Crowdsourced metadata from NYPL What's on the Menu project. Data includes basic metadata for each menu and transcriptions of menu items and prices, restaurant or event names, locations, and dates. Menus are drawn from the New York Public Library menu collections. The collections, housed in the Rare Book Division, originated through the energetic efforts of Miss Frank E. Buttolph (1850-1924), who, in 1900, began to collect menus on the Library's behalf. Miss Buttolph added more than 25,000 menus to the collection, before leaving the Library in 1924. The collection has continued to grow through additional gifts of graphic, gastronomic, topical, or sociological interest, especially but not exclusively New York-related. The collection now contains approximately 45,000 items, about quarter of which have so far been digitized and made available in Digital Collections. Menus in the project, however, are drawn from a number of digitized collections: The Buttolph collection of menus, Soete menu collection, Baratta menu collection. Volunteers were invited to participate in transcribing names of dishes, prices, and locations from over 17,000 digitized menus held at NYPL's Rare Books Division, helping to create a resource for researchers, educators, chefs and other interested folks. The original metadata and the crowdsourced data generated from the project are available as four linked CSV files on the project website. Data is also available through a public API. Data dumps are autoupdated every two weeks, and this data package reflects the version from 2018-02-01. The metadata and documentation included in the data package example here come from information on the project website, conversations with former project staff, and the extensive investigations, analysis, and documentation of the data and project by Katie Rawson and Trevor Muñoz in their Curating Menus project. Additional information about the menus and the collections is available through a series of blog posts written by NYPL curators and project staff.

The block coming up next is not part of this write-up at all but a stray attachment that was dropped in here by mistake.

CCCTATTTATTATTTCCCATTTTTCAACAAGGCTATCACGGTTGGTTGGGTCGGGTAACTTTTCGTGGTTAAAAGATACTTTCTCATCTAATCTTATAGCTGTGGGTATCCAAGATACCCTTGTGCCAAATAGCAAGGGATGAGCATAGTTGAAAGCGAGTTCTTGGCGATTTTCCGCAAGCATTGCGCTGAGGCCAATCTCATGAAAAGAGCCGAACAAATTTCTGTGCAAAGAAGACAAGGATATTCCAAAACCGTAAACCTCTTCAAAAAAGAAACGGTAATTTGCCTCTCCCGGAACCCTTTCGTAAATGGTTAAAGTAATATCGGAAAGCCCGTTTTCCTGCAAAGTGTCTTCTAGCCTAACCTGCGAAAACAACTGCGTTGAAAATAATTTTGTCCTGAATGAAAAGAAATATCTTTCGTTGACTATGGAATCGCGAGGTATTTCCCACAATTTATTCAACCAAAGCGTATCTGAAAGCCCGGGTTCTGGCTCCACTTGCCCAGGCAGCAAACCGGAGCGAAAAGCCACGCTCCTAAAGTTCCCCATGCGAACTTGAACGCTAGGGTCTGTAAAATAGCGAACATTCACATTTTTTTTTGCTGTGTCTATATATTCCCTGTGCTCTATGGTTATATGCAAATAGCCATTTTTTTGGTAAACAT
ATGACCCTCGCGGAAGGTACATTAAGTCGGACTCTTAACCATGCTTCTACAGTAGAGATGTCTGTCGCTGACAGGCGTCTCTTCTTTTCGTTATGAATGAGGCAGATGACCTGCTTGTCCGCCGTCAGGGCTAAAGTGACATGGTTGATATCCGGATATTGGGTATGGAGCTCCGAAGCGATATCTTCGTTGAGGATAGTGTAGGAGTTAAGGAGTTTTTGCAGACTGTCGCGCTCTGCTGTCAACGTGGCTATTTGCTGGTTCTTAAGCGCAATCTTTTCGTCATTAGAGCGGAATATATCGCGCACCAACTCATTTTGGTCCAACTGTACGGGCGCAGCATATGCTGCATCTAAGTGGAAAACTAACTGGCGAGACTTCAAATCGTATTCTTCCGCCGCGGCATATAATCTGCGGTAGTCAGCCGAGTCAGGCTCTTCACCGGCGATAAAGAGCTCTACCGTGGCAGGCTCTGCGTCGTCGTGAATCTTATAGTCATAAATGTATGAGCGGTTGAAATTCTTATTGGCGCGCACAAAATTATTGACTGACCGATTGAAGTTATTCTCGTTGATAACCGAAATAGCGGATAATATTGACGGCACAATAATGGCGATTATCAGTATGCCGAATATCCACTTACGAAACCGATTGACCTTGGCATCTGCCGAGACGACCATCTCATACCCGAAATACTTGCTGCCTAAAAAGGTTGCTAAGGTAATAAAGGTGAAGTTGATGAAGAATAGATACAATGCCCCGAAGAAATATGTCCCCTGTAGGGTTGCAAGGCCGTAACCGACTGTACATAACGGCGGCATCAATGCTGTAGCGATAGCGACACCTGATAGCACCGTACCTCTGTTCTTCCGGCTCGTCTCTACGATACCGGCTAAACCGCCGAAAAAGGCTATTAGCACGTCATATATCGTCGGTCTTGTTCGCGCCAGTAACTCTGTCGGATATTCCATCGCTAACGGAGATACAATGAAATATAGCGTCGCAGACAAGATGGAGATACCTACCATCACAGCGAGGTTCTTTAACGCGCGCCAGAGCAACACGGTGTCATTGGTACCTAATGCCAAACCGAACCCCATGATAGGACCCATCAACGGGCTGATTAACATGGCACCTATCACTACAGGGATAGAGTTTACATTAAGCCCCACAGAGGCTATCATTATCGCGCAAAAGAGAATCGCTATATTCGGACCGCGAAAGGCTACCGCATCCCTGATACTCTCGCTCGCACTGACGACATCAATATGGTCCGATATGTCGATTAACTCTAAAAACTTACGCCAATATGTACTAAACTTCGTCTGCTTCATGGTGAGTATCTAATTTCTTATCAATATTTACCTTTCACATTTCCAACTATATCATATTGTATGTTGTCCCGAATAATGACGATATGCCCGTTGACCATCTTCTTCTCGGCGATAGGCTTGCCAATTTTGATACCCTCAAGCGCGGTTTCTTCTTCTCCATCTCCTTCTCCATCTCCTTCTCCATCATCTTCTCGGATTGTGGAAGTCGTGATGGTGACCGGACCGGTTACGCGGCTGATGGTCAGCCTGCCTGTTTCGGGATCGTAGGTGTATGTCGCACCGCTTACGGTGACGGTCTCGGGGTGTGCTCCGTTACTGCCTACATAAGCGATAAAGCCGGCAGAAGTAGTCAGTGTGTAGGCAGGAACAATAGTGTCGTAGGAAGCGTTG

A data dictionary is a mapping of each field you are presenting in your data and some additional information about it to support its usage and lower the barrier to data-wrangling efforts.
The data dictionary may answer the following questions: What fields are used for each piece of data? What does each field do? What is the data type (number, string, date) of each field? Was the presence of this field, when cataloging, required or optional? What is the allowable range of values for this field? Are controlled vocabularies used? How are null or missing values represented? If your data comes from multiple sources, what are the sources for each field? You may also want to include any caveats about the values, potential errors in data collection or why the data may not conform to the dictionary. How would you clarify any of these issues with your data?
|ID||The unique identifier for the item.||number||True|
|Title||Primary title of the item.||string||True|
|Description||Description of the item.||string||False|
Licensing can be a significant barrier to data usage. A license should be chosen carefully and in association with your institution's legal department, when applicable.
- Choose an open license
- State the chosen license clearly and prominently
- Explain the liberations/limitations of the chosen license, and what restrictions may apply
- Let users know where they can find more information about this license